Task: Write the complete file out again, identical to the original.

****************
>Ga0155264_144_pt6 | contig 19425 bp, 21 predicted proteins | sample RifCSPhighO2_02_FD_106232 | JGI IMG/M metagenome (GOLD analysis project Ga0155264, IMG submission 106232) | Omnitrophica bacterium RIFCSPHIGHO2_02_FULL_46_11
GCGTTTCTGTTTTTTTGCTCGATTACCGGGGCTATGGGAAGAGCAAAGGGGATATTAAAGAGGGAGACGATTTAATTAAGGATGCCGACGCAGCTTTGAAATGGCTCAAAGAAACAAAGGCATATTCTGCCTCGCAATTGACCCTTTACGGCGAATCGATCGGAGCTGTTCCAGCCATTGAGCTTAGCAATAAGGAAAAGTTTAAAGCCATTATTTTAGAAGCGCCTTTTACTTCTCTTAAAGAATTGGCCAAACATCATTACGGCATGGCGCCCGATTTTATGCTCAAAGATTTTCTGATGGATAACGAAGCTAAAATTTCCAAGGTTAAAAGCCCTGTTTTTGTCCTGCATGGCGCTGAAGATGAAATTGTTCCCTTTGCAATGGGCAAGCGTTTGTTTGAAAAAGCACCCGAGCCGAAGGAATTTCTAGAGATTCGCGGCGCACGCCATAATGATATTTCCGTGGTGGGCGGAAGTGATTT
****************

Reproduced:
>Ga0155264_144_pt6 | contig 19425 bp, 21 predicted proteins | sample RifCSPhighO2_02_FD_106232 | JGI IMG/M metagenome (GOLD analysis project Ga0155264, IMG submission 106232) | Omnitrophica bacterium RIFCSPHIGHO2_02_FULL_46_11
GCGTTTCTGTTTTTTTGCTCGATTACCGGGGCTATGGGAAGAGCAAAGGGGATATTAAAGAGGGAGACGATTTAATTAAGGATGCCGACGCAGCTTTGAAATGGCTCAAAGAAACAAAGGCATATTCTGCCTCGCAATTGACCCTTTACGGCGAATCGATCGGAGCTGTTCCAGCCATTGAGCTTAGCAATAAGGAAAAGTTTAAAGCCATTATTTTAGAAGCGCCTTTTACTTCTCTTAAAGAATTGGCCAAACATCATTACGGCATGGCGCCCGATTTTATGCTCAAAGATTTTCTGATGGATAACGAAGCTAAAATTTCCAAGGTTAAAAGCCCTGTTTTTGTCCTGCATGGCGCTGAAGATGAAATTGTTCCCTTTGCAATGGGCAAGCGTTTGTTTGAAAAAGCACCCGAGCCGAAGGAATTTCTAGAGATTCGCGGCGCACGCCATAATGATATTTCCGTGGTGGGCGGAAGTGATTT